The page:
Argentina's Defaulted Sovereign Debt: Dealing with the 'Holdouts' [February 6, 2013] [open pdf - 356KB]
From the Document: "In December 2001, Argentina suffered a severe financial crisis, leading to the largest sovereign debt default in history. In 2005, after prolonged, contentious, and unsuccessful attempts to restructure the debt, Argentina abandoned the negotiation process and made a unilateral offer. The terms were highly unfavorable to creditors, but $62.3 billion of the $81.8 billion in principal owed was exchanged. A diverse group of 'holdouts' representing $18.6 billion did not tender their bonds and some have opted to litigate instead. These actions resulted in attachments orders against Argentine assets, leaving the country unable to access the international credit markets and mired in litigation. Holdout creditors also lobbied against Argentina's debt policy, which has triggered actions by the U.S. government and legislation in Congress (H.R. 1798 and S. 912 in the 112th Congress). The lingering effects of the debt default became a legacy problem for Argentina. The government decided to open another bond exchange in 2010 to deal with remaining holdouts, on slightly less favorable terms than before. Argentina reduced its outstanding defaulted debt by another $12.4 billion. […] This report reviews Argentina's financial crisis, the bond exchanges of 2005 and 2010, ongoing litigation, prospects for a final solution, related U.S. legislation, and broader policy issues. These include lessons on the effectiveness and cost of Argentina's default strategy, the ability to force sovereigns to meet debt their obligations, and options for avoiding future defaults like Argentina's."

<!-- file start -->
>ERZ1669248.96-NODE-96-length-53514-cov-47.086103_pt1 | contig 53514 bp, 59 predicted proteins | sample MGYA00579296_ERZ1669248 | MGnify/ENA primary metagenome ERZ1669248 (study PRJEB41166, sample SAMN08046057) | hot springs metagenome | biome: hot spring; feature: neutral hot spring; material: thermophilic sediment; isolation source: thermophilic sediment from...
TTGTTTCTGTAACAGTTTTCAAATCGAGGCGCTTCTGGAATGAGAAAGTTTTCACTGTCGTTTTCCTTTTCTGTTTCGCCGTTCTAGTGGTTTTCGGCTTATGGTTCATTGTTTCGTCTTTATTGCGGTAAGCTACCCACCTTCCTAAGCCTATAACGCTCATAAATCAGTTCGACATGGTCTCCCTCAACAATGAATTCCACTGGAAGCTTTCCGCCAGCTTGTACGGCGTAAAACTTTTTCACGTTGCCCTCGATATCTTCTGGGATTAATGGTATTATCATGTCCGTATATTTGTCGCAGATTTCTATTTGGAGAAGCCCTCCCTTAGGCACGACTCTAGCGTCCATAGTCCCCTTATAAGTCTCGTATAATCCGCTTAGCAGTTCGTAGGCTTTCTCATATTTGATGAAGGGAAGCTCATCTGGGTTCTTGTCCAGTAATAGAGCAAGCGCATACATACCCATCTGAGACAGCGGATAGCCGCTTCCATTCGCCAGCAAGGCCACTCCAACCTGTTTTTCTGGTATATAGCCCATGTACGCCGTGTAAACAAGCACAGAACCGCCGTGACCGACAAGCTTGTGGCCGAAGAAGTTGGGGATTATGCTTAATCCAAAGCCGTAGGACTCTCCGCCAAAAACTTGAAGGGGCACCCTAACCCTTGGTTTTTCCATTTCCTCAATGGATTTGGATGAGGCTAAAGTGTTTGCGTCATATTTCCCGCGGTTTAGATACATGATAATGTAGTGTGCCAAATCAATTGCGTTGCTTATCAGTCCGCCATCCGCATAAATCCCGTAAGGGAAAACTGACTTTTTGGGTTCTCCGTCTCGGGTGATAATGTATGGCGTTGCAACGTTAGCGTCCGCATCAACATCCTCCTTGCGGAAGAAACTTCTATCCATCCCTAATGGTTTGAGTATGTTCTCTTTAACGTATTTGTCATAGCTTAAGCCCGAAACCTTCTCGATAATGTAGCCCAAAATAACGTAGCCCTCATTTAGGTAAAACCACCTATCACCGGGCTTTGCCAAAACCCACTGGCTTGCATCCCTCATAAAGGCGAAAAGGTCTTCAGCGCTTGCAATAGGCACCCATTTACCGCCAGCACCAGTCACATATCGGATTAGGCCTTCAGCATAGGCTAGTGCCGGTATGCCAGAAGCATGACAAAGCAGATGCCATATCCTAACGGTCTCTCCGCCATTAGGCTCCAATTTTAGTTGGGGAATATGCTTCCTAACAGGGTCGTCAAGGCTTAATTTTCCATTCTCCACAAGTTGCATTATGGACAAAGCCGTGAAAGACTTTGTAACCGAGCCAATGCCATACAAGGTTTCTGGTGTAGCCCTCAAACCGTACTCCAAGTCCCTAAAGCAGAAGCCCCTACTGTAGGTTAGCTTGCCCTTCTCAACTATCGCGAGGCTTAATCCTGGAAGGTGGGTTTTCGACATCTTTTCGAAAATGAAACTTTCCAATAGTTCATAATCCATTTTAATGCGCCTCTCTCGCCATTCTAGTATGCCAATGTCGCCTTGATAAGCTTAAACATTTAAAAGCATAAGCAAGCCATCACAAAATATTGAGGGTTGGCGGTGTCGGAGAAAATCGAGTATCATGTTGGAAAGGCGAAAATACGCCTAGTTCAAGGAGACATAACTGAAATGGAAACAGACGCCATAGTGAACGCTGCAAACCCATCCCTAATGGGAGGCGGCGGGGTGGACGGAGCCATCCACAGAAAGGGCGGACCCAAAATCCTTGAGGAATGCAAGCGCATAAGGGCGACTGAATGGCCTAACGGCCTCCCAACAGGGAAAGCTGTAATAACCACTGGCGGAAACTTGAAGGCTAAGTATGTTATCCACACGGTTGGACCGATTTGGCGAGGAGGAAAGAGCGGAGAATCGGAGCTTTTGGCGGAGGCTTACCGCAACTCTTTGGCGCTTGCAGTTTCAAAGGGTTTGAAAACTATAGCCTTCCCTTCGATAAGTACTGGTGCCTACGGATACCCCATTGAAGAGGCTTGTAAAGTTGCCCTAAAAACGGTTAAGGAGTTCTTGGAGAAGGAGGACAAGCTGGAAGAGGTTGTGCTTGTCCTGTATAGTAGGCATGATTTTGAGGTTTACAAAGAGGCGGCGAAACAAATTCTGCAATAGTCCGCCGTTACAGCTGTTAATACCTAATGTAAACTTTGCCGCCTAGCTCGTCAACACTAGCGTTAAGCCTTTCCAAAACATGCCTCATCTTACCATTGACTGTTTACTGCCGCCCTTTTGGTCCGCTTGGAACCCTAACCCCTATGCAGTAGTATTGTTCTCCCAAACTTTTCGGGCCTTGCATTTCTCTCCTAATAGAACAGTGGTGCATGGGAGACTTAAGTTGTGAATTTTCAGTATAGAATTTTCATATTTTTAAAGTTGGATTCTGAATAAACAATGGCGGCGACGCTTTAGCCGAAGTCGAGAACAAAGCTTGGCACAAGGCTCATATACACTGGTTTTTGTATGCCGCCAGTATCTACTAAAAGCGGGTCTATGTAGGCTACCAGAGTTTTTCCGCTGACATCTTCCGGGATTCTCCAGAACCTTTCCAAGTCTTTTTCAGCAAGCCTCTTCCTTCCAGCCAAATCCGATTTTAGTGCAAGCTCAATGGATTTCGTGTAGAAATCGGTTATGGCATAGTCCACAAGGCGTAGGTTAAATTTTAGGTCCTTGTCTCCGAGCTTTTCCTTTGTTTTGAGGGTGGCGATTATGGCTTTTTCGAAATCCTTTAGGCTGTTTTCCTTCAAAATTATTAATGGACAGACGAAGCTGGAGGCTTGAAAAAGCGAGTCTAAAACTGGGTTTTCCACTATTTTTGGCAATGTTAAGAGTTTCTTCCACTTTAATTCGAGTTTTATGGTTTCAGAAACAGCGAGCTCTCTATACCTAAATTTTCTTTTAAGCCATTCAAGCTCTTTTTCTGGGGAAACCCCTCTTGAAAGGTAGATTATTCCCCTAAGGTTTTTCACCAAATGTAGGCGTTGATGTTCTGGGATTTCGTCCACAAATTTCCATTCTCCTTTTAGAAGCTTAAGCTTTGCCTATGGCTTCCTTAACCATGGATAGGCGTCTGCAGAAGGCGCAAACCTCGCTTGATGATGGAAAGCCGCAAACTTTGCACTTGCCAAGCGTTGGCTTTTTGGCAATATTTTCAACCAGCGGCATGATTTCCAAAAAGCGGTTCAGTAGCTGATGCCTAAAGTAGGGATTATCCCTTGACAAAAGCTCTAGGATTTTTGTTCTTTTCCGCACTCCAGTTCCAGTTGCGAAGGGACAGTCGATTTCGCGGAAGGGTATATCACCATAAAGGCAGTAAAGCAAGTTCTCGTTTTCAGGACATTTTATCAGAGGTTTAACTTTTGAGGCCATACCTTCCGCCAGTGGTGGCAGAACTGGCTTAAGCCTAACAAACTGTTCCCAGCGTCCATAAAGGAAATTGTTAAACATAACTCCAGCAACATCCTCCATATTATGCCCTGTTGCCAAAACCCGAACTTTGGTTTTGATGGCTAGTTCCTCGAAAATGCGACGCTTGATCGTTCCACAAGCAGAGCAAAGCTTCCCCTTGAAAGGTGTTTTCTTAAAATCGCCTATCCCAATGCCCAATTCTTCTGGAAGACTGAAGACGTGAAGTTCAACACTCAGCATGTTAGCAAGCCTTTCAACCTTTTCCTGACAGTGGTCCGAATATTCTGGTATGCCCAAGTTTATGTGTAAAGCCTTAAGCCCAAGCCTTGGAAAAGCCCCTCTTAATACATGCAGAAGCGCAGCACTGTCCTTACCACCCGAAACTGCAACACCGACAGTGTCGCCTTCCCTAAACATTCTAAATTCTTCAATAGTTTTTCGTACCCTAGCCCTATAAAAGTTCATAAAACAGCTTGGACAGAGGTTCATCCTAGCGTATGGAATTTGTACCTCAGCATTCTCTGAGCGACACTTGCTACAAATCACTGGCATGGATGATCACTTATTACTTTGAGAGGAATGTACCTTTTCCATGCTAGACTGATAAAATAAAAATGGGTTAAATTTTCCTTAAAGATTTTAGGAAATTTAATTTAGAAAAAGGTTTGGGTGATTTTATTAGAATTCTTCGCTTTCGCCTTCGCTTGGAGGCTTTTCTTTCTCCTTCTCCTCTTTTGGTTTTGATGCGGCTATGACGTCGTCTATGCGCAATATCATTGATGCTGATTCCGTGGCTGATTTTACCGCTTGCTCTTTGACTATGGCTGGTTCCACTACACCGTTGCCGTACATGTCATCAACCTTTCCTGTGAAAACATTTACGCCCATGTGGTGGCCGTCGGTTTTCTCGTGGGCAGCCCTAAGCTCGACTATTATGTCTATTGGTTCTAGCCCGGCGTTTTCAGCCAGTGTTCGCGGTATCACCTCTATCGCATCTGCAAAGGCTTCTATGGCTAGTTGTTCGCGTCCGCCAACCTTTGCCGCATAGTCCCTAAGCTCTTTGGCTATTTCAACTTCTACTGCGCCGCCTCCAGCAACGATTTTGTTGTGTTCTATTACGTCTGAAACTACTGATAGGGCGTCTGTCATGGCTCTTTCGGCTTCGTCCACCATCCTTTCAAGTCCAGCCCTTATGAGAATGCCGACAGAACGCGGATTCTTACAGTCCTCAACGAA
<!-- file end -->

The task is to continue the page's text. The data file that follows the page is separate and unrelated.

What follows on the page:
CRS Report for Congress, R41029